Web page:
This is a three-year long full-time degree programme.  In each of the three parts (years) of the degree (A, B and C), students take modules amounting to 120 credits with a minimum modular weight of 50 credits in each Semester, taking into account compulsory, optional and elective modules.

In addition, students have the opportunity to undertake a Placement Year (Part I) after Part B.

Important Note: No module may be taken and passed more than once.  Optional module availability is subject to timetabling constraints and optional modules may be subject to change.

 

Part A – Introductory Modules

Compulsory Modules (total modular weight 120 Credits)

Module Code

Module Title

Semester

Modular Weight

EUA001

Smart Scholarship

1

10

EUA601

The Contemporary World Arena

1

20

EUA801

Power, Politics & Ideology in Modern Europe

1

20

EUA610

Conceptions of Democracy

2

10

EUA803

The Making and Unmaking of the World Order

2

10

EUA805

British Politics and Government

2

10

ECA501

Introductory Macroeconomics

1 & 2

20

ECA502

Introductory Microeconomics

1 & 2

20

  

Part B – Degree Modules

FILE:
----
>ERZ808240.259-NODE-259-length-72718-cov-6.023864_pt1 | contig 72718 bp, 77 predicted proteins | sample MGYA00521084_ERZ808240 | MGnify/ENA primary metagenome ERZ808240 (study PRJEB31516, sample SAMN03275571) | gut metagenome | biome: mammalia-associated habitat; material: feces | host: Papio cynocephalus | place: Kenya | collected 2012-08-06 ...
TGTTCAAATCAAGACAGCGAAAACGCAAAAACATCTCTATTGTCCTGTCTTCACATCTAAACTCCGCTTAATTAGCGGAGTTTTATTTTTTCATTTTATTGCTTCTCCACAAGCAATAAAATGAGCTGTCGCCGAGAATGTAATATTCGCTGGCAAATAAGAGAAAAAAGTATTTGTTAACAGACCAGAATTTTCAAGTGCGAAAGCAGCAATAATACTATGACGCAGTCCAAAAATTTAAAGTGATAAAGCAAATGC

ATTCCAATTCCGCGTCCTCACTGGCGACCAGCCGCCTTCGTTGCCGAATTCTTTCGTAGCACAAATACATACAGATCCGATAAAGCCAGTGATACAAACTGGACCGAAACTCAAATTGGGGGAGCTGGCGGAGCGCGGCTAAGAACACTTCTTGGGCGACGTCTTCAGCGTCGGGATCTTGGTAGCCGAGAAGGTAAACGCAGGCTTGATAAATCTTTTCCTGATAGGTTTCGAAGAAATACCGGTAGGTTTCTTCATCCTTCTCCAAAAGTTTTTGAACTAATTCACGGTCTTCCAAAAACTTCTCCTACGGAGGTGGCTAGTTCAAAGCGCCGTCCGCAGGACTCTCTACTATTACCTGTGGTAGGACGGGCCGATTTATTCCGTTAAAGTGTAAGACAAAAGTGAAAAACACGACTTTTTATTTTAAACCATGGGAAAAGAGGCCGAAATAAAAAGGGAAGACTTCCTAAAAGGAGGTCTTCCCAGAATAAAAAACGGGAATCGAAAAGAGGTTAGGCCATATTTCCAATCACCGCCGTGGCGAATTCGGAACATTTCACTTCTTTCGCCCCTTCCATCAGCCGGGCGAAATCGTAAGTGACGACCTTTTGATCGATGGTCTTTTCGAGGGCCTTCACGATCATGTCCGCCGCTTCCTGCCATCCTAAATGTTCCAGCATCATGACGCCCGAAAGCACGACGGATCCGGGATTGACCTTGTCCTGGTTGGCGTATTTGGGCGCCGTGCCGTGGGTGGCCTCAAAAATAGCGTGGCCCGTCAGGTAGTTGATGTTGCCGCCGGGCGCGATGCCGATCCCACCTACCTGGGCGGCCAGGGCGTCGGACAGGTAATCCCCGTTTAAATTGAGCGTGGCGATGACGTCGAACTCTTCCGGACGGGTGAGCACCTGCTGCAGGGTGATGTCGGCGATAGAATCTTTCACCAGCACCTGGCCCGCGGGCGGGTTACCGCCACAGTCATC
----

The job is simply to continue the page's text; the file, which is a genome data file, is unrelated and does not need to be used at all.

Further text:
(i) Compulsory Modules (total modular weight 20 Credits) 

Module Code

Module Title

Semester

Modular Weight

EUB605

Theories and Methods in Political Research

1

10

EUB800

Research Design

2

10

 

(ii) Optional Modules – Politics and Languages (total modular weight 60 Credits) 

Module Code

Module Title

Semester

Modular Weight

EUB601

The European Union (20 Credit)

1

20

EUB604

Comparative European Politics (20 Credit)

1

20

EUB620

Comparative European Politics (10 Credit)

1

10

EUB625

The European Union (10 Credit)

1

10

EUB628

History of Political Thought

1

20

EUB632

Politics of Developing Countries

2

20

EUB634

The American Century: US Politics & Society in the 20th Century

2

20

EUB637

Political Simulation

2

10

EUB638

The Politics of Star Wars

2

20

EUB639

From Rebellion to Partition: British India, 1857-1947

2

20

SSB352

Political Communication (10 wgt version)

2

10

Languages

 

 

One or two 10-Credit modules, one from each semester, from a list supplied by the Language Centre, levels dependent on candidates’ previous qualifications. Languages offered are: French; German; Mandarin Chinese; Spanish

1 & 2

10/20

 

(iii) Optional Modules – Economics (total modular weight 40 Credits)

Module Code

Module Title

Semester

Modular Weight

ECB004

Introduction to Financial Economics

1 & 2

20

ECB005

International Economic Relations

1 & 2

20

ECB015

Economics of the Financial System

1 & 2

20

ECB016

History of Economic Thought

1 & 2

20

ECB136

Transport Economics

1

20

ECB035

The Economics of Social Issues

2

20

ECB039

Economics of Business Strategy

2

20

 

Part I

Candidates will undertake one of the following approved study and/or work placements leading to the Diploma in International Studies (DIntS) or Diploma in Professional Studies (DPS) in accordance with Regulation XI.